As President Trump points out, the Democrats’ health care bill is but one piece of a larger project. Another big piece involves what he calls the Democrats commitment to “open borders socialism.” If the Democrats’ attack on border control is successful, that would encourage a Camp of the Saints-like tsunami of illegal immigration, Millions would flood our borders and consume our health care and welfare services. The result would be not just the end of American prosperity but also American exceptionalism and the freedom and limited government it presupposes.
This is what is at stake in the midterm elections. The choice is between mobs on the one hand and jobs on the other. Between the caravan of criminal would-be invaders wending its orchestrated way through Mexico towards our Southern border and the bustling economy that has seen historic growth, consumer confidence, and employment figures. Socialism or the free market. It’s the choice between Caracas and Odessa, Texas, between poverty and prosperity, between servitude and freedom. The Democrats offer the former but wrap it up in pleasant sounding humanitarian rhetoric. Let’s hope that the people voting in a couple of weeks see through this malevolent charade.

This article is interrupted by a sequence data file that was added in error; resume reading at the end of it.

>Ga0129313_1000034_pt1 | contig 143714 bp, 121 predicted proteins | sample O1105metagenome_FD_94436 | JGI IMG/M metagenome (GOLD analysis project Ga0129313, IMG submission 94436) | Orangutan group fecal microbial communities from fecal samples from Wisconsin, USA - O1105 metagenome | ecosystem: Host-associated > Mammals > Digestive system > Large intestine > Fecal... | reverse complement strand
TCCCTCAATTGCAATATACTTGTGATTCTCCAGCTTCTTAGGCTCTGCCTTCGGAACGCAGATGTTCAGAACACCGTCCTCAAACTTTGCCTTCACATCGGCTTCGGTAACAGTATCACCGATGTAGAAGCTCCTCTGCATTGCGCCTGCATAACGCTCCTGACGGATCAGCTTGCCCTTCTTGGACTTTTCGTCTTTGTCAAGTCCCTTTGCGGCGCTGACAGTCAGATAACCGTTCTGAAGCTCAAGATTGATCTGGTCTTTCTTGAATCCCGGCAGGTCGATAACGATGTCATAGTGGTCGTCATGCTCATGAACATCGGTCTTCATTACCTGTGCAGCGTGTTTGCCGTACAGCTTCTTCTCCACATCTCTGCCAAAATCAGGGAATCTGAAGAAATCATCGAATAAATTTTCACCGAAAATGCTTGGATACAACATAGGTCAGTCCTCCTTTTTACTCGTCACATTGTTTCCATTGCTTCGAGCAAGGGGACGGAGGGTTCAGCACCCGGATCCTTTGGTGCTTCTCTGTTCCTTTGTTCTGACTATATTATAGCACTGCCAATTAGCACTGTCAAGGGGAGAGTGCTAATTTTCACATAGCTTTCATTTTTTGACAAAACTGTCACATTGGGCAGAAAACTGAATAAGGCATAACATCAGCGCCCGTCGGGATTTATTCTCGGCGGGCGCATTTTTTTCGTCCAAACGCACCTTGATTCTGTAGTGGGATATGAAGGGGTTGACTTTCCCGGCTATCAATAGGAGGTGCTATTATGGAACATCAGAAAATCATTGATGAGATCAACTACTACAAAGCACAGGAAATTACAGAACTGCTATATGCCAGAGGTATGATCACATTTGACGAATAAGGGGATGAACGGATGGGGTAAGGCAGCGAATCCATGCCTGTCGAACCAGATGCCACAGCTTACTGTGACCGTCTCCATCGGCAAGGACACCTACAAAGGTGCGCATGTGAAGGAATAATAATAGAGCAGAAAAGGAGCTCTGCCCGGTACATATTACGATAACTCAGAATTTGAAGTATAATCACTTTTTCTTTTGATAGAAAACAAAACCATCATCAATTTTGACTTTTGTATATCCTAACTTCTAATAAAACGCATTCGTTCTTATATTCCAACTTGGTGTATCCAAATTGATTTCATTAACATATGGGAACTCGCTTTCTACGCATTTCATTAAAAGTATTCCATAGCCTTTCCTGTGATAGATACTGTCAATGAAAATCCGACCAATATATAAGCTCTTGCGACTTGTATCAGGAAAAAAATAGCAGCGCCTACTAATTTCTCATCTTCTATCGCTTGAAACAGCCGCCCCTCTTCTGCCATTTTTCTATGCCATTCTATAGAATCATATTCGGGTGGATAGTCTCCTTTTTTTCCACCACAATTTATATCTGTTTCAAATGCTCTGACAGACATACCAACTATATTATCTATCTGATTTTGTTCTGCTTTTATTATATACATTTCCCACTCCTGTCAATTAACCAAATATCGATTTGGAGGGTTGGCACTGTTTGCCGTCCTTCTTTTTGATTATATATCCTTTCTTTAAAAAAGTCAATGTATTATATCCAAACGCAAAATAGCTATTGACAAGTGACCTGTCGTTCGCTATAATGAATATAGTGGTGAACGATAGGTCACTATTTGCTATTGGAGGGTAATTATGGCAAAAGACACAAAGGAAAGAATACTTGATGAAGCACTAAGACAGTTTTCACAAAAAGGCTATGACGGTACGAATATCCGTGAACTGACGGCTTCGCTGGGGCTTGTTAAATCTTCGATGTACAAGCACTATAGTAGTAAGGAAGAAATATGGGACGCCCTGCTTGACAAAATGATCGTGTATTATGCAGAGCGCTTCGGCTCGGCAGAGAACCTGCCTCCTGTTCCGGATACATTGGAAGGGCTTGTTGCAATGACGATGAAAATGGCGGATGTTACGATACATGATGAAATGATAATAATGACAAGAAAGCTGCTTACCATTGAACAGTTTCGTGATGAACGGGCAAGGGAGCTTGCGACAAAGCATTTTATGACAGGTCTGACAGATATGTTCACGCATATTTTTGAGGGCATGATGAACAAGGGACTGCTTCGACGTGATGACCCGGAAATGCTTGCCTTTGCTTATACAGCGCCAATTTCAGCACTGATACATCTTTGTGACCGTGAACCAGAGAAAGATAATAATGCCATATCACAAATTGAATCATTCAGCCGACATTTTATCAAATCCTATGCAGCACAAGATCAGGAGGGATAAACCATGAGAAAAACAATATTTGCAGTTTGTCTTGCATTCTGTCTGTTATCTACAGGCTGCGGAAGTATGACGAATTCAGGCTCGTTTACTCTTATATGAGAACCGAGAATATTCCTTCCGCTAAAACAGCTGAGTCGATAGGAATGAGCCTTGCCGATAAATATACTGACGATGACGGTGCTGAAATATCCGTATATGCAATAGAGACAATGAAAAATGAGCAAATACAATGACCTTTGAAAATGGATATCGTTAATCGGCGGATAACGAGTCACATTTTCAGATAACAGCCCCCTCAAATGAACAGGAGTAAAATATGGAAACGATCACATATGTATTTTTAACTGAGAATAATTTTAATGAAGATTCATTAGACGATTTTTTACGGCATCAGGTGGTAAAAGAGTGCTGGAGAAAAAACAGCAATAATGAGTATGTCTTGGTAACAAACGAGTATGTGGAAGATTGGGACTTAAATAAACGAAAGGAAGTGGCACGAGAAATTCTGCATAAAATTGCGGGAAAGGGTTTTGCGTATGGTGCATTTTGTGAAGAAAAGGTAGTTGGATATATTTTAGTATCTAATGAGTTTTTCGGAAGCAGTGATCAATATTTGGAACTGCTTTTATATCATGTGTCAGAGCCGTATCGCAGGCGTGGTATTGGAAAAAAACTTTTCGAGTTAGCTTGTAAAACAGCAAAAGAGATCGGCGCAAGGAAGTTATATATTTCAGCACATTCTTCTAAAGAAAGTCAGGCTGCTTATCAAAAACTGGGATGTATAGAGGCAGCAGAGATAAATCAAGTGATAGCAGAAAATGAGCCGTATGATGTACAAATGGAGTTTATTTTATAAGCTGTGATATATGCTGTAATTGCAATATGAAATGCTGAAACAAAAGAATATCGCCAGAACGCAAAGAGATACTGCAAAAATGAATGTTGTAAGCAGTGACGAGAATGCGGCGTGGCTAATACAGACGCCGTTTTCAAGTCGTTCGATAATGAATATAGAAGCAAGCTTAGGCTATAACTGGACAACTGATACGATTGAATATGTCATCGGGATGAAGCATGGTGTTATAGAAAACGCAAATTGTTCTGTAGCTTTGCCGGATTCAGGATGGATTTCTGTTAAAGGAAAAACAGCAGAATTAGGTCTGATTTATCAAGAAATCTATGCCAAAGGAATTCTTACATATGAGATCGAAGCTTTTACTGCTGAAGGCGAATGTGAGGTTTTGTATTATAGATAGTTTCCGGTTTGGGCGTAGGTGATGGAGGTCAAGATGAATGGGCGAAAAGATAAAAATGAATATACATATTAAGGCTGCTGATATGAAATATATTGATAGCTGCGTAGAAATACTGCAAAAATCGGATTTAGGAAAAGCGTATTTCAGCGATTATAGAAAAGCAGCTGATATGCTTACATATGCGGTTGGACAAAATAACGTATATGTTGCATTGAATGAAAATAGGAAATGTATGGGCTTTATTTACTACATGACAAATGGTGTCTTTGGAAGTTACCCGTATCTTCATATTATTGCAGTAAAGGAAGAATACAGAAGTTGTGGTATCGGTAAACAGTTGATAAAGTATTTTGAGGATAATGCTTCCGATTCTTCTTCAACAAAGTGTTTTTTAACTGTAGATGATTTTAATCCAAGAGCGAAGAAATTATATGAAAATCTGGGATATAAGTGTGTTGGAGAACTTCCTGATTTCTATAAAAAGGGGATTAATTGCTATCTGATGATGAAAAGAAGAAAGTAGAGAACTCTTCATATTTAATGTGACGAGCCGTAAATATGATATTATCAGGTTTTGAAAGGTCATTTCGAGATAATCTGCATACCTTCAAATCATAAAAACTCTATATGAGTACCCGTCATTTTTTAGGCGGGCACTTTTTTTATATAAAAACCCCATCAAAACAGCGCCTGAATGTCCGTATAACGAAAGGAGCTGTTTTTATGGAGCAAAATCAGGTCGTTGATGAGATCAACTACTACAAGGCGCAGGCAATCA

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Roger Kimball is Editor and Publisher of The New Criterion and President and Publisher of Encounter Books. Mr. Kimball lectures widely and has appeared on national radio and television programs as well as the BBC. He is represented by Writers’ Representatives, who can provide details about booking him. Mr. Kimball’s latest book is The Fortunes of Permanence: Culture and Anarchy in an Age of Amnesia (St. Augustine’s Press, 2012). Read more about him here.